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Instrument Flying Handbook
Airplane Basic Flight Maneuvers Using an Electronic Flight Display
Straight-and-Level flight

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Instrument Flying


Table of Contents

Chapter 1. Human Factors
Chapter 2. Aerodynamic Factors
Chapter 3. Flight Instruments
Chapter 4. Section I
Airplane Attitude Instrument
Using Analog Instrumentation
Chapter 4. Section II
Airplane Attitude Instrument
Using an Electronic Flight

Chapter 5. Section I
Airplane Basic
Flight Maneuvers
Using Analog Instrumentation
Chapter 5. Section II
Airplane Basic
Flight Maneuvers
Using an Electronic Flight

Chapter 6. Helicopter
Attitude Instrument Flying

Chapter 7. Navigation Systems
Chapter 8. The National
Airspace System

Chapter 9. The Air Traffic
Control System

Chapter 10. IFR Flight
Chapter 11. Emergency

Consider the example of an airplane that requires 23" of
manifold pressure (Hg) to maintain a normal cruising airspeed
of 120 knots, and 18" Hg to maintain an airspeed of 100 knots.
The reduction in airspeed from 120 knots to 100 knots while
maintaining straight-and-level flight is discussed below and
illustrated in Figures 5-57, 5-58, and 5-59,

Instrument indications, prior to the power reduction, are
shown in Figure 5-57. The basic attitude is established and
maintained on the attitude indicator. The specific pitch,
bank, and power control requirements are detected on these
primary instruments:

Altimeter-Primary Pitch
Heading Indicator-Primary Bank
Airspeed Indicator-Primary Power

Supporting pitch and bank instruments are shown in
Figure 5-57. Note that the supporting power instrument is
the manifold pressure gauge (or tachometer if the propeller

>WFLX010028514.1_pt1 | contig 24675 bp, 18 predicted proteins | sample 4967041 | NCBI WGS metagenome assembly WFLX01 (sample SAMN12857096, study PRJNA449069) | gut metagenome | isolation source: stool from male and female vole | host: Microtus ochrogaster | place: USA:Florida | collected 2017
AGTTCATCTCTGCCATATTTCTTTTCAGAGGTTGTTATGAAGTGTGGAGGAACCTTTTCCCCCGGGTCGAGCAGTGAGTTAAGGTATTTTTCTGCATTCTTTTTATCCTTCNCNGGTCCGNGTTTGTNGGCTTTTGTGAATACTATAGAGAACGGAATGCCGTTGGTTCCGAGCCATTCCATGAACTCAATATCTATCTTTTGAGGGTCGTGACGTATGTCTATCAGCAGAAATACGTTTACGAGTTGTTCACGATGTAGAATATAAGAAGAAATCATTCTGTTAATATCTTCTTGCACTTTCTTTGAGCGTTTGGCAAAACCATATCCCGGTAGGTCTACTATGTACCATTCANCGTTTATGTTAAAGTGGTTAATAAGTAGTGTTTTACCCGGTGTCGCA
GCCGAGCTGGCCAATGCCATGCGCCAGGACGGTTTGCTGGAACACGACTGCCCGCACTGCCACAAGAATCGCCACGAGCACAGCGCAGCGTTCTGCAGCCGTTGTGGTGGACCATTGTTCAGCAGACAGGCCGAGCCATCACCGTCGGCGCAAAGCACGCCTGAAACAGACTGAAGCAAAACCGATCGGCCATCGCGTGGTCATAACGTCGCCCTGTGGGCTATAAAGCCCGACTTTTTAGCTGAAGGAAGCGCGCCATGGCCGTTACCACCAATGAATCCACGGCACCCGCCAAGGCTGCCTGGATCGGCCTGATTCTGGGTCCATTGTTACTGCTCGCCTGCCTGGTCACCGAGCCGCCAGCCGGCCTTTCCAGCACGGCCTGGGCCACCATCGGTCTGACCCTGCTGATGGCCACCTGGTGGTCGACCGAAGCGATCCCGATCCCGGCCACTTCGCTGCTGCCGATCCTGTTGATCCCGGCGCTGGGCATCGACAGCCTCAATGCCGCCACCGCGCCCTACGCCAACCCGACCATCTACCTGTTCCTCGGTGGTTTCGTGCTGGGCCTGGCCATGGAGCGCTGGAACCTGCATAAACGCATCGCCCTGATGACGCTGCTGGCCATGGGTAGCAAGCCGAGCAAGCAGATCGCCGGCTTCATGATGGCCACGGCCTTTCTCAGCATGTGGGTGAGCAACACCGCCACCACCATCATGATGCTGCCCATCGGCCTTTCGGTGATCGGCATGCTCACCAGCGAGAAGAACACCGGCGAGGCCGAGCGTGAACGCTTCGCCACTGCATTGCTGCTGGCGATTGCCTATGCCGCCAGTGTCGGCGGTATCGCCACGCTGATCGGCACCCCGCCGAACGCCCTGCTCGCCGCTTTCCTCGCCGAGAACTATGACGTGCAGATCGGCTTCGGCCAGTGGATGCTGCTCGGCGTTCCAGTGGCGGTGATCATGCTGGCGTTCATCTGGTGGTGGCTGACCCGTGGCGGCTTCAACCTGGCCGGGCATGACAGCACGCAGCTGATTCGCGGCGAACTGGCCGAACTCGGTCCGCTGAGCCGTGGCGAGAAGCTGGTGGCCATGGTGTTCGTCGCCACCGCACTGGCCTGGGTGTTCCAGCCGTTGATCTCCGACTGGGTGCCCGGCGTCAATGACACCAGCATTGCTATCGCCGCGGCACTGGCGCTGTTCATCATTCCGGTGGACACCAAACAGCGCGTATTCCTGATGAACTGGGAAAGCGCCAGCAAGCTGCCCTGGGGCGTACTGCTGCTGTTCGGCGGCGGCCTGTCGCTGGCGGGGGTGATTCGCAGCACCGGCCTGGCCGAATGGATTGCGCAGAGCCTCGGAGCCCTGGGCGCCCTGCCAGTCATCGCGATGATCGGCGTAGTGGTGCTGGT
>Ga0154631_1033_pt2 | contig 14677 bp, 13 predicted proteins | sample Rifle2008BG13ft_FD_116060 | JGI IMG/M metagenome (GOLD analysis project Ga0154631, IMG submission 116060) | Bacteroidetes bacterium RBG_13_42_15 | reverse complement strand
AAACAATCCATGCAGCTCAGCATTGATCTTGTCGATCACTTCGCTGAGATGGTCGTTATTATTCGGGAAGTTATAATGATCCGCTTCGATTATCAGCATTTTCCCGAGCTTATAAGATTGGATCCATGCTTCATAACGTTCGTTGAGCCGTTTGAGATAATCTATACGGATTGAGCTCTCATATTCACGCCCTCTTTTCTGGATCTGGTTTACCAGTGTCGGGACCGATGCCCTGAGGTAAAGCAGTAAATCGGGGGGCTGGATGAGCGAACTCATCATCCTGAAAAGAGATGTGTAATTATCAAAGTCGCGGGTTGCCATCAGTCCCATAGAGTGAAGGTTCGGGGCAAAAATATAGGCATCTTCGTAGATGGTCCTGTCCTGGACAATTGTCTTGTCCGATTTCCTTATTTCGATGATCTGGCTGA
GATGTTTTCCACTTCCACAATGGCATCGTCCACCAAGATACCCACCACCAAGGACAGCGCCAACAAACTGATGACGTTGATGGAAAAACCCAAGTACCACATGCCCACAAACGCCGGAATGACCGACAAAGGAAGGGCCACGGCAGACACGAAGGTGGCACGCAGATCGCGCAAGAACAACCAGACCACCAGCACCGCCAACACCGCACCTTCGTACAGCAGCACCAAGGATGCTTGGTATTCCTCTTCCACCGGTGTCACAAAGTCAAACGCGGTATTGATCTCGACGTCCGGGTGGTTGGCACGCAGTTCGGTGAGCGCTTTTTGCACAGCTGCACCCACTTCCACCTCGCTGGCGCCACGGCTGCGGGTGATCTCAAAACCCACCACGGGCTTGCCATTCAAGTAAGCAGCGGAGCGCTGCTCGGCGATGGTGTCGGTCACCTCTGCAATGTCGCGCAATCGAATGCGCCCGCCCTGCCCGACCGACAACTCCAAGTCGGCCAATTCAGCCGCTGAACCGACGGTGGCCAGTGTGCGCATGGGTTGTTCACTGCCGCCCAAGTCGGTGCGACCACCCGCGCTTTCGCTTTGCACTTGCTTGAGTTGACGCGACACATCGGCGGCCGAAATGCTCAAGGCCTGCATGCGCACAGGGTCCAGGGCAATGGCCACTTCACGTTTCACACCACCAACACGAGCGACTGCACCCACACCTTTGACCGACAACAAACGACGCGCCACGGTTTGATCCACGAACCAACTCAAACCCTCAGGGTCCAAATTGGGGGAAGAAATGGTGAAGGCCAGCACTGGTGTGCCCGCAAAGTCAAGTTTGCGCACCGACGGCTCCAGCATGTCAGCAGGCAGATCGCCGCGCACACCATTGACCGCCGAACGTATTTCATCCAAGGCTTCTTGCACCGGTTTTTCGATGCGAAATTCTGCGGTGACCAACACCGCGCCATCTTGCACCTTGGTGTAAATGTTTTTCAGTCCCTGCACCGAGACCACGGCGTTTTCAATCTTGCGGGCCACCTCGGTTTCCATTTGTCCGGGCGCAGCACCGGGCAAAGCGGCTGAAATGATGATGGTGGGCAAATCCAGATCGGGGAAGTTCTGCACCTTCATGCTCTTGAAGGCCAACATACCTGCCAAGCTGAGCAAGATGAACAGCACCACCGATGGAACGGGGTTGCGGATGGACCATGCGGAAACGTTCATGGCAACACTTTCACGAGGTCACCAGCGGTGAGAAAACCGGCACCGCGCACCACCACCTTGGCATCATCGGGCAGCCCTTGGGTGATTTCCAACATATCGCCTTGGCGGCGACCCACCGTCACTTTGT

is fixed pitch). However, when a smooth power reduction to
approximately 15" Hg (underpower) is made, the manifold
pressure gauge becomes the primary power instrument.
[Figure 5-58] With practice, power setting can be changed
with only a brief glance at the power instrument, by sensing
the movement of the throttle, the change in sound, and the
changes in the feel of control pressures.

As the thrust decreases, increase the speed of the cross-check
and he ready to apply left rudder, back-elevator, and aileron

control pressure the instant the pitch-and-bank instruments
show a deviation from altitude and heading. As proficiency
is obtained, a pilot will learn to cross-check, interpret, and
control the changes with no deviation of heading and altitude.
Assuming smooth air and ideal control technique, as airspeed
decreases, a proportionate increase in airplane pitch altitude
is required to maintain altitude. Similarly, effective torque
control means counteracting yaw with rudder pressure.

As the power is reduced, the altimeter is primary for pitch,
the heading indicator is primary for bank, and the manifold
pressure gauge is momentarily primary for power (at 15"
Hg in Figure 5-58). Control pressures should be trimmed
off as the airplane decelerates. As the airspeed approaches
the desired airspeed of 100 knots, the manifold pressure
is adjusted to approximately 18" Hg and becomes the
supporting power instrument. The ASI again becomes
primary for power. [Figure 5-58]

Airspeed Changes in Straight-and-Level Flight
Practice of airspeed changes in straight-and-level flight
provides an excellent means of developing increased
proficiency in all three basic instrument skills, and brings
out some common errors to be expected during training
in straight-and-level flight. Having learned to control the
airplane in a clean configuration (minimum drag conditions),
increase proficiency in cross-check and control by practicing
speed changes while extending or retracting the flaps and
landing gear. While practicing, be sure to comply with the
airspeed limitations specified in the POH/AFM for gear and
flap operation.

Straight-and-Level Flight (Normal Cruising Speed)
Figure 5-57. Straight-and-Level Flight (Normal Cruising Speed)